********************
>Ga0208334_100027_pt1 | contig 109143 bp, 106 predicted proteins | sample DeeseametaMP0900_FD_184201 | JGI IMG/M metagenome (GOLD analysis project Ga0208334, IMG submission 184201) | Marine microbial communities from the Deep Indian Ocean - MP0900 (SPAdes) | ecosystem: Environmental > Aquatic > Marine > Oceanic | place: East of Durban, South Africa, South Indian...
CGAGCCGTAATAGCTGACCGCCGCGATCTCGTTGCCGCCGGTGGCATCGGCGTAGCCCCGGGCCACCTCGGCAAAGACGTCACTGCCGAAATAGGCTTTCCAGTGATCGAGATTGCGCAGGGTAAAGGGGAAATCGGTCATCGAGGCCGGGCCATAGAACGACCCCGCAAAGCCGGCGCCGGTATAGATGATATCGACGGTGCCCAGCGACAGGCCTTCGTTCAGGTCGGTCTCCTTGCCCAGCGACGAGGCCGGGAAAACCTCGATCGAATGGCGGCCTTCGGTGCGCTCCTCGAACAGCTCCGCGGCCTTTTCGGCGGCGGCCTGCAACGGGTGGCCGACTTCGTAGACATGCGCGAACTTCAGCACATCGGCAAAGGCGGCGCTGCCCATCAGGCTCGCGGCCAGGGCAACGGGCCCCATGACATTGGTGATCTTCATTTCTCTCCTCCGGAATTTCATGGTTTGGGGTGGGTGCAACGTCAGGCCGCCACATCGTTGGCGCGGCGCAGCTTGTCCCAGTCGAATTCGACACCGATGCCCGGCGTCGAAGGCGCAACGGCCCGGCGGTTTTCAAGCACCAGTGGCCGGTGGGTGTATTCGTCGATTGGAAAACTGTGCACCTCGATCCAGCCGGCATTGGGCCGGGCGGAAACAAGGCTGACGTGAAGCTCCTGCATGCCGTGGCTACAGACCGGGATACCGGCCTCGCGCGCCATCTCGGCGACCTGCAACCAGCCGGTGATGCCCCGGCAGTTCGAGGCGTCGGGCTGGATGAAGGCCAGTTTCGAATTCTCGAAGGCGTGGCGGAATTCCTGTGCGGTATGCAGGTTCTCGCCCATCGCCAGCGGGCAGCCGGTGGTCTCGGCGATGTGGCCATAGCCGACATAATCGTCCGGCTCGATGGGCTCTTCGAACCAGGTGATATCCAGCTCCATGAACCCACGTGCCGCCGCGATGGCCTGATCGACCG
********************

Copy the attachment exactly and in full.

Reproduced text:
>Ga0208334_100027_pt1 | contig 109143 bp, 106 predicted proteins | sample DeeseametaMP0900_FD_184201 | JGI IMG/M metagenome (GOLD analysis project Ga0208334, IMG submission 184201) | Marine microbial communities from the Deep Indian Ocean - MP0900 (SPAdes) | ecosystem: Environmental > Aquatic > Marine > Oceanic | place: East of Durban, South Africa, South Indian...
CGAGCCGTAATAGCTGACCGCCGCGATCTCGTTGCCGCCGGTGGCATCGGCGTAGCCCCGGGCCACCTCGGCAAAGACGTCACTGCCGAAATAGGCTTTCCAGTGATCGAGATTGCGCAGGGTAAAGGGGAAATCGGTCATCGAGGCCGGGCCATAGAACGACCCCGCAAAGCCGGCGCCGGTATAGATGATATCGACGGTGCCCAGCGACAGGCCTTCGTTCAGGTCGGTCTCCTTGCCCAGCGACGAGGCCGGGAAAACCTCGATCGAATGGCGGCCTTCGGTGCGCTCCTCGAACAGCTCCGCGGCCTTTTCGGCGGCGGCCTGCAACGGGTGGCCGACTTCGTAGACATGCGCGAACTTCAGCACATCGGCAAAGGCGGCGCTGCCCATCAGGCTCGCGGCCAGGGCAACGGGCCCCATGACATTGGTGATCTTCATTTCTCTCCTCCGGAATTTCATGGTTTGGGGTGGGTGCAACGTCAGGCCGCCACATCGTTGGCGCGGCGCAGCTTGTCCCAGTCGAATTCGACACCGATGCCCGGCGTCGAAGGCGCAACGGCCCGGCGGTTTTCAAGCACCAGTGGCCGGTGGGTGTATTCGTCGATTGGAAAACTGTGCACCTCGATCCAGCCGGCATTGGGCCGGGCGGAAACAAGGCTGACGTGAAGCTCCTGCATGCCGTGGCTACAGACCGGGATACCGGCCTCGCGCGCCATCTCGGCGACCTGCAACCAGCCGGTGATGCCCCGGCAGTTCGAGGCGTCGGGCTGGATGAAGGCCAGTTTCGAATTCTCGAAGGCGTGGCGGAATTCCTGTGCGGTATGCAGGTTCTCGCCCATCGCCAGCGGGCAGCCGGTGGTCTCGGCGATGTGGCCATAGCCGACATAATCGTCCGGCTCGATGGGCTCTTCGAACCAGGTGATATCCAGCTCCATGAACCCACGTGCCGCCGCGATGGCCTGATCGACCG